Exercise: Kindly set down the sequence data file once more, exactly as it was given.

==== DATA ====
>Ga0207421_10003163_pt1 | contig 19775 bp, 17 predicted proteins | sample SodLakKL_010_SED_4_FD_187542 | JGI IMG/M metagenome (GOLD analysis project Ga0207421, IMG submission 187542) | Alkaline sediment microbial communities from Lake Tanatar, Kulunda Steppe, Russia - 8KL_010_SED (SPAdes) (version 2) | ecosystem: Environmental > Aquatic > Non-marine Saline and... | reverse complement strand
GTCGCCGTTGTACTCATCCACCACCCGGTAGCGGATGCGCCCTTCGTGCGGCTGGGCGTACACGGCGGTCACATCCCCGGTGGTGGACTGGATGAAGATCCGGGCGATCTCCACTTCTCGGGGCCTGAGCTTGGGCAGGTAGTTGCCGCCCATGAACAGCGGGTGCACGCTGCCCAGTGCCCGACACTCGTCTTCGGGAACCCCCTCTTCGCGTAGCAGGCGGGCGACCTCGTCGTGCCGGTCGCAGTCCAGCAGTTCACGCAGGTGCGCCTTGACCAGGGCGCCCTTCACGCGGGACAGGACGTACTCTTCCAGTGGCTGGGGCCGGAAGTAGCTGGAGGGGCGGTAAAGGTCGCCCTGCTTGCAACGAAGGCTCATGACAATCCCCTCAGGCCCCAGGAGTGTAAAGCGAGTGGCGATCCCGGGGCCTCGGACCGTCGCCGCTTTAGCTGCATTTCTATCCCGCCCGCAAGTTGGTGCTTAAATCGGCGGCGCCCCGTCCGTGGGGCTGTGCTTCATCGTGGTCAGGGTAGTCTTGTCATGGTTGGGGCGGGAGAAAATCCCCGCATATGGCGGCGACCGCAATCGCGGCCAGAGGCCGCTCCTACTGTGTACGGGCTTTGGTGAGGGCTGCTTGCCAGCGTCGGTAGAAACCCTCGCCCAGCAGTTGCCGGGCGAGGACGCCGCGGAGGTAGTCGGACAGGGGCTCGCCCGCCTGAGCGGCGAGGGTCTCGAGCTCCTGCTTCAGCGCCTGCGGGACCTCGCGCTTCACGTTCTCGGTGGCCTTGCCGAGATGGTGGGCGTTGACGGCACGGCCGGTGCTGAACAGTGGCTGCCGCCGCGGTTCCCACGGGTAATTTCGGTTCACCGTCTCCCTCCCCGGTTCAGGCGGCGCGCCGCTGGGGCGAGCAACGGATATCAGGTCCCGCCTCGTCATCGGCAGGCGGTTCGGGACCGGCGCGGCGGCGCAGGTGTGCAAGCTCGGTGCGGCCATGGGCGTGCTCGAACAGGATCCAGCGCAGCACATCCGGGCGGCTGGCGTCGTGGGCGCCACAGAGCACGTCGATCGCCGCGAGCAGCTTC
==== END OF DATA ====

>Ga0207421_10003163_pt1 | contig 19775 bp, 17 predicted proteins | sample SodLakKL_010_SED_4_FD_187542 | JGI IMG/M metagenome (GOLD analysis project Ga0207421, IMG submission 187542) | Alkaline sediment microbial communities from Lake Tanatar, Kulunda Steppe, Russia - 8KL_010_SED (SPAdes) (version 2) | ecosystem: Environmental > Aquatic > Non-marine Saline and... | reverse complement strand
GTCGCCGTTGTACTCATCCACCACCCGGTAGCGGATGCGCCCTTCGTGCGGCTGGGCGTACACGGCGGTCACATCCCCGGTGGTGGACTGGATGAAGATCCGGGCGATCTCCACTTCTCGGGGCCTGAGCTTGGGCAGGTAGTTGCCGCCCATGAACAGCGGGTGCACGCTGCCCAGTGCCCGACACTCGTCTTCGGGAACCCCCTCTTCGCGTAGCAGGCGGGCGACCTCGTCGTGCCGGTCGCAGTCCAGCAGTTCACGCAGGTGCGCCTTGACCAGGGCGCCCTTCACGCGGGACAGGACGTACTCTTCCAGTGGCTGGGGCCGGAAGTAGCTGGAGGGGCGGTAAAGGTCGCCCTGCTTGCAACGAAGGCTCATGACAATCCCCTCAGGCCCCAGGAGTGTAAAGCGAGTGGCGATCCCGGGGCCTCGGACCGTCGCCGCTTTAGCTGCATTTCTATCCCGCCCGCAAGTTGGTGCTTAAATCGGCGGCGCCCCGTCCGTGGGGCTGTGCTTCATCGTGGTCAGGGTAGTCTTGTCATGGTTGGGGCGGGAGAAAATCCCCGCATATGGCGGCGACCGCAATCGCGGCCAGAGGCCGCTCCTACTGTGTACGGGCTTTGGTGAGGGCTGCTTGCCAGCGTCGGTAGAAACCCTCGCCCAGCAGTTGCCGGGCGAGGACGCCGCGGAGGTAGTCGGACAGGGGCTCGCCCGCCTGAGCGGCGAGGGTCTCGAGCTCCTGCTTCAGCGCCTGCGGGACCTCGCGCTTCACGTTCTCGGTGGCCTTGCCGAGATGGTGGGCGTTGACGGCACGGCCGGTGCTGAACAGTGGCTGCCGCCGCGGTTCCCACGGGTAATTTCGGTTCACCGTCTCCCTCCCCGGTTCAGGCGGCGCGCCGCTGGGGCGAGCAACGGATATCAGGTCCCGCCTCGTCATCGGCAGGCGGTTCGGGACCGGCGCGGCGGCGCAGGTGTGCAAGCTCGGTGCGGCCATGGGCGTGCTCGAACAGGATCCAGCGCAGCACATCCGGGCGGCTGGCGTCGTGGGCGCCACAGAGCACGTCGATCGCCGCGAGCAGCTTC